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  Abbott and Costello Meet Frankenstein Monster FunBuy this film here.
Year: 1948
Director: Charles Barton
Stars: Bud Abbott, Lou Costello, Lon Chaney Jr, Bela Lugosi, Lenore Aubert, Jane Randolph, Glenn Strange, Frank Ferguson, Charles Broadstreet, Vincent Price
Genre: Horror, Comedy
Rating:  7 (from 2 votes)
Review: Chick (Bud Abbott) and Wilbur (Lou Costello) are railway station porters in Florida who one day receive a call from London. The caller is Larry Talbot (Lon Chaney Jr) who begs them not to deliver a couple of large crates to the local House of Horrors, but just as he is about to explain, the sight of the full moon transforms Talbot into the Wolfman. A baffled Wilbur hangs up, and that night the duo deliver the crates regardless, as ordered by McDougal (Frank Ferguson), the owner, who claims that they contain the bodies of Count Dracula (Bela Lugosi) and the Frankenstein Monster (Glenn Strange)...

By 1948, the Universal horror films were going out of fashion, and after teaming up their monsters with each other in various ways, the studio decided to inject a little energy to the series by joining them up with their top comedy team, Abbott and Costello. The result was a huge success, and the comedians repeated the formula in subsequent films when they met other sinister characters such as the Invisible Man or the Mummy. Sadly, for the monsters, this would be the last we saw of them in their Universal incarnations, but, although a ostensibly comedy, this film ensured that they were sent off in style.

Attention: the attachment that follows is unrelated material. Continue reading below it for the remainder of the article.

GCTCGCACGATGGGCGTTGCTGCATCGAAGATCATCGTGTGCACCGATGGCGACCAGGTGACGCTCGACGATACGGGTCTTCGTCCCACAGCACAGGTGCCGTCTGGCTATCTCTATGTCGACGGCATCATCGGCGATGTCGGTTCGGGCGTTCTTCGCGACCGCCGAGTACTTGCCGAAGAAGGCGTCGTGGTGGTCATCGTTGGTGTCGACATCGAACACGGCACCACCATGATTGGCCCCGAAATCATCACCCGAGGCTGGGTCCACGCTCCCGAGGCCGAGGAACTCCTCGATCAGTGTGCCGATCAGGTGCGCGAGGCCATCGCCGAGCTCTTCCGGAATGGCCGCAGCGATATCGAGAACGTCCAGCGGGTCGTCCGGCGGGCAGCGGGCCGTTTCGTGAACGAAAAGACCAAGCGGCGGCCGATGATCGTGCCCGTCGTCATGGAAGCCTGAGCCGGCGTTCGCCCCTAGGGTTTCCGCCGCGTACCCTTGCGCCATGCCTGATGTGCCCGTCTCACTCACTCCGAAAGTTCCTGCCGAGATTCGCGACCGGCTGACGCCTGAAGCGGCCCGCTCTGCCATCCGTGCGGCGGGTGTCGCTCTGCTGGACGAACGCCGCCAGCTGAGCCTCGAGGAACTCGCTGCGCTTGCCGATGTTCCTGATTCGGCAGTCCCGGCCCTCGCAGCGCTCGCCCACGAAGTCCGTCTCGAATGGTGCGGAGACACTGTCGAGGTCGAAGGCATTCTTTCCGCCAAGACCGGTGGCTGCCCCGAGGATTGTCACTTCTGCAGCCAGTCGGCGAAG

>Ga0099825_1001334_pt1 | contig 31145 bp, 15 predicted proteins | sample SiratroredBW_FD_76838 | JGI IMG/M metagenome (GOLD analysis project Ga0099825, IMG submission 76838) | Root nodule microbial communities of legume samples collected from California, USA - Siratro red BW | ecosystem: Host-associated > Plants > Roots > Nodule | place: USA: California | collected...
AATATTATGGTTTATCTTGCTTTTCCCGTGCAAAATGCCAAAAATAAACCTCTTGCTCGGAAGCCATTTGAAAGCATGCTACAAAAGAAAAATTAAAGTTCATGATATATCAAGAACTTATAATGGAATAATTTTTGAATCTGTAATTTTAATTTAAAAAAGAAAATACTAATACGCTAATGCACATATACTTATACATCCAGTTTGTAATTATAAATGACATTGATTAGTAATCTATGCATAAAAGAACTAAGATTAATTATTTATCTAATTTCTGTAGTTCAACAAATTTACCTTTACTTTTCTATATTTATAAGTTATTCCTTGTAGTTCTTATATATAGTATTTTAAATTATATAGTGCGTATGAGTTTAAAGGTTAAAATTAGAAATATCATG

The secret to a good horror comedy, which the writers Robert Lees, Frederic I. Rinaldo and John Grant obviously realised, was to keep the bad guys scary and the good guys frightened. Time and again Wilbur is terrified by the villains, usually taking the form of them creeping up on him, Wilbur calling "Chick!" and the villians retreating before Chick catches sight of them. Yes, it's a perfect example of the eternal struggle between the credulous and the sceptical, with cynical Chick disbelieving the supernatural goings-on, but Wilbur, of course, being justified in his worries. It's like an X Files episode, except this time the sceptics change their minds.

Nowadays, Abbott and Costello are an acquired taste. Their humour is broad and repetitive, with Bud as the bad tempered, bullying straight man, and Lou as the childish, whimsical funny one; both are equally cowardly, but Bud hides it beneath his bluster. However, because their routines often lapsed into the engagingly bizarre, their over-reactions are ideal for this type of horror, especially in the face of the actors who play their bad guy roles to the hilt. Chaney's Talbot is remorseful as ever, but his violent alter ego erupts amusingly in such scenes as when he admits, "Every night when the moon is full, I turn into a wolf," and Lou responds, "You and twenty million other guys!"

Lugosi's smoothly menacing Count is the mastermind behind the scheme to put Costello's more suggestable brain inside the head of the uncontrollable Frankenstein Monster, which leads to a night of mayhem with a lot of running about. The gags are strong, both visual (see the barricading the door scene) and verbal, with enough good one-liners (Chick, mystified at what Wilbur's girlfriend sees in him, "Frankly I don't get it!" Wilbur's girlfriend: "Frankly, you never will!") to keep the story racing along and cover up the cornier dialogue. If you like this type of thing, you'll like it a lot, and if you don't, you could be pleasantly surprised. Yeah, they don't meet Frankenstein, but never mind. Music by Frank Skinner.
Reviewer: Graeme Clark

 

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